Back when I was still in school at Humber College we were given the task of revamping the identity for an existing Ontario-based hotel. The hotel I chose was the Woodlawn Inn in rural Cobourg Ontario, which features Victorian architecture and high end services.
Here’s a look at the entire process from start to finish:
Like any of my projects, I always start by getting out my sketchbook, and start scribbling away with pencils, markers, or anything else I have lying around. In this case I drew inspiration from the inn’s large Victorian columns and incorporated them into the letterforms.
I then selected my top 2 or 3 sketches and created digital versions of them. When creating monograms I will sometimes use a font as a starting point for the letters and then modify them. In this case I created the letters from scratch, combining shapes with the Pathfinder tool in Illustrator. Once I had a couple of designs that I was liking I isolated them (#3 and 5) and moved on to fine-tuning.
Time for creating variations. I kept colour out of the picture at this point and just used grey to separate the different sections of the mark. Next I showed the options to a few close friends and designers and the overall feedback was that #4 was working best. I agreed with them and proceeded to apply colour to the top monogram.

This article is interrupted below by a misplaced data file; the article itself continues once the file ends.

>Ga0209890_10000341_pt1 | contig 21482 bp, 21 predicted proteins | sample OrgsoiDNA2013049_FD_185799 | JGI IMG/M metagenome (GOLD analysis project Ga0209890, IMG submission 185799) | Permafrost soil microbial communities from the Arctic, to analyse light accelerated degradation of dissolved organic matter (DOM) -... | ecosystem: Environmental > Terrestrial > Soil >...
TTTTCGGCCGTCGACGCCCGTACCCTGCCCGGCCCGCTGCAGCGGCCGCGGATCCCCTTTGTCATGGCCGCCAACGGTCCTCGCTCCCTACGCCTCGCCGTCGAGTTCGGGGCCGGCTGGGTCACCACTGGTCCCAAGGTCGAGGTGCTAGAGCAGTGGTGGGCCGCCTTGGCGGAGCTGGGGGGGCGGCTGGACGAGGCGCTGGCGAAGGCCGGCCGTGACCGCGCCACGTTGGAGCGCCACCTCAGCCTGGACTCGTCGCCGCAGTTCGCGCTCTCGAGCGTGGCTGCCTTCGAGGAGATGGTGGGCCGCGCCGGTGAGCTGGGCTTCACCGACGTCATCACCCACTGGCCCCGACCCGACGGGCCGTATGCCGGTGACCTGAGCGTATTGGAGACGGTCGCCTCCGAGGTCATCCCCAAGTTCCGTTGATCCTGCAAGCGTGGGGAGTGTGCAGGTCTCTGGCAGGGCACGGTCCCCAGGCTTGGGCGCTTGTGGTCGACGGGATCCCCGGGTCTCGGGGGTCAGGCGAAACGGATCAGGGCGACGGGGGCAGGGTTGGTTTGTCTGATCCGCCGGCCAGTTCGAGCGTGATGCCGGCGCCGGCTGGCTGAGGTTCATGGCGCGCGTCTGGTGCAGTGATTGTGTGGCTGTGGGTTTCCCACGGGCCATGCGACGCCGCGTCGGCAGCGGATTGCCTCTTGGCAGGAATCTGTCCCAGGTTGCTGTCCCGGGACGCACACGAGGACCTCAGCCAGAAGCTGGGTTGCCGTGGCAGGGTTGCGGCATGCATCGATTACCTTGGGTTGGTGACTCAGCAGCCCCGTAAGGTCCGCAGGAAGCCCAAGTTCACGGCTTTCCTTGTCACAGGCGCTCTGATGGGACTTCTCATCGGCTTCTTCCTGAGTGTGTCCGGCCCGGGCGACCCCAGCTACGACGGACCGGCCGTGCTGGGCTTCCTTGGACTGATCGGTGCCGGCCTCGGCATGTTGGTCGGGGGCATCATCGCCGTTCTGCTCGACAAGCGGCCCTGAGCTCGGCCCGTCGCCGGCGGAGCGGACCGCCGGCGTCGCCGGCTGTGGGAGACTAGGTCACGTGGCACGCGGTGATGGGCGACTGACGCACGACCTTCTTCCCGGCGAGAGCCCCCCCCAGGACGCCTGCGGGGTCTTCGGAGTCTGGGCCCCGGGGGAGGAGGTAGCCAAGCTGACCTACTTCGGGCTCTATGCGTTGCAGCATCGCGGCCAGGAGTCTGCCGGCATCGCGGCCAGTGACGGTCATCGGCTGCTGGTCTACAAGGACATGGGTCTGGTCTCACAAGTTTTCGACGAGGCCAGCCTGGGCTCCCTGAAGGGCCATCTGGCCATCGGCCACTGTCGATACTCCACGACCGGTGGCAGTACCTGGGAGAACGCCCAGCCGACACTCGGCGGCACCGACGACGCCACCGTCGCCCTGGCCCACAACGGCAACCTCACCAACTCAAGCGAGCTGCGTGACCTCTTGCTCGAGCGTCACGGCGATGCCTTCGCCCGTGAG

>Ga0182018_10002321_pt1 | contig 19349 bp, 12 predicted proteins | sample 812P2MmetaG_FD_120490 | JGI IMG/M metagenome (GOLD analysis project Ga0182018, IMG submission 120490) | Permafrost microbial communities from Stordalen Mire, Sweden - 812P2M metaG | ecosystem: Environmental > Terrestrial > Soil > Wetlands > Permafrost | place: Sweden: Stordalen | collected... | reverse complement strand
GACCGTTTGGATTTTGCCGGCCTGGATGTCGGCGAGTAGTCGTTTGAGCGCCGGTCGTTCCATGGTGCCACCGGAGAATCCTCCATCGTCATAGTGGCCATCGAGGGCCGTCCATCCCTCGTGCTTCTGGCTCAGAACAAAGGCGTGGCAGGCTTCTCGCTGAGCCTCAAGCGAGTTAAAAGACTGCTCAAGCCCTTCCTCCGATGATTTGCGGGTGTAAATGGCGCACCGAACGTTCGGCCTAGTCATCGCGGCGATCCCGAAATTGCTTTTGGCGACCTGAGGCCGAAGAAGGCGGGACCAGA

My goal was to combine the country feel with the elegance of the inn. In the end I decided just to go with black and white as I planned on bringing in colour and texture with the elements I’d pair the logo with.
Since I was fairly happy with the mark, I moved on to add the typography. My initial thought was to use a bold sans serif typeface, but it was competing with the mark so I went with a simple serif typeface (Dutch Medieval) instead.
The Final Design!
This is usually the stage where I spend hours obsessing over the small details of the logo, but it turned out that my original construction of the logo in the earlier steps was pretty sound. A few small tweaks were made, a knockout version was created and started thinking about applications.
As I mentioned before, I wanted to use colour in the materials that would accompany the black and white logo. I needed to find a way to bring in the rustic, country feel of the location without loosing the elegance of the monogram. In order to achieve this, I contrasted the white elements with brown paper, wood and a subtle pattern based off of the logo.
Any tips for designing monograms? Leave a comment.